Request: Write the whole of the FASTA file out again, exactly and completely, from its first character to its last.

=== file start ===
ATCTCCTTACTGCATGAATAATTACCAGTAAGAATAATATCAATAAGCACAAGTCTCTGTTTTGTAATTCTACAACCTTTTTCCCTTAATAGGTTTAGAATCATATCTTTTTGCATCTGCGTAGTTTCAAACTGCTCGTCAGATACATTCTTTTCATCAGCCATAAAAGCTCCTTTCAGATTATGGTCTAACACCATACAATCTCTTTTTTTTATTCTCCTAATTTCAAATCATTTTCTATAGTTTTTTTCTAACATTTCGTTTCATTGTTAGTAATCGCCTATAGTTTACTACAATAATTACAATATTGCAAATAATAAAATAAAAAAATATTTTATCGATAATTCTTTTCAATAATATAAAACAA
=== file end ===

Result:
ATCTCCTTACTGCATGAATAATTACCAGTAAGAATAATATCAATAAGCACAAGTCTCTGTTTTGTAATTCTACAACCTTTTTCCCTTAATAGGTTTAGAATCATATCTTTTTGCATCTGCGTAGTTTCAAACTGCTCGTCAGATACATTCTTTTCATCAGCCATAAAAGCTCCTTTCAGATTATGGTCTAACACCATACAATCTCTTTTTTTTATTCTCCTAATTTCAAATCATTTTCTATAGTTTTTTTCTAACATTTCGTTTCATTGTTAGTAATCGCCTATAGTTTACTACAATAATTACAATATTGCAAATAATAAAATAAAAAAATATTTTATCGATAATTCTTTTCAATAATATAAAACAA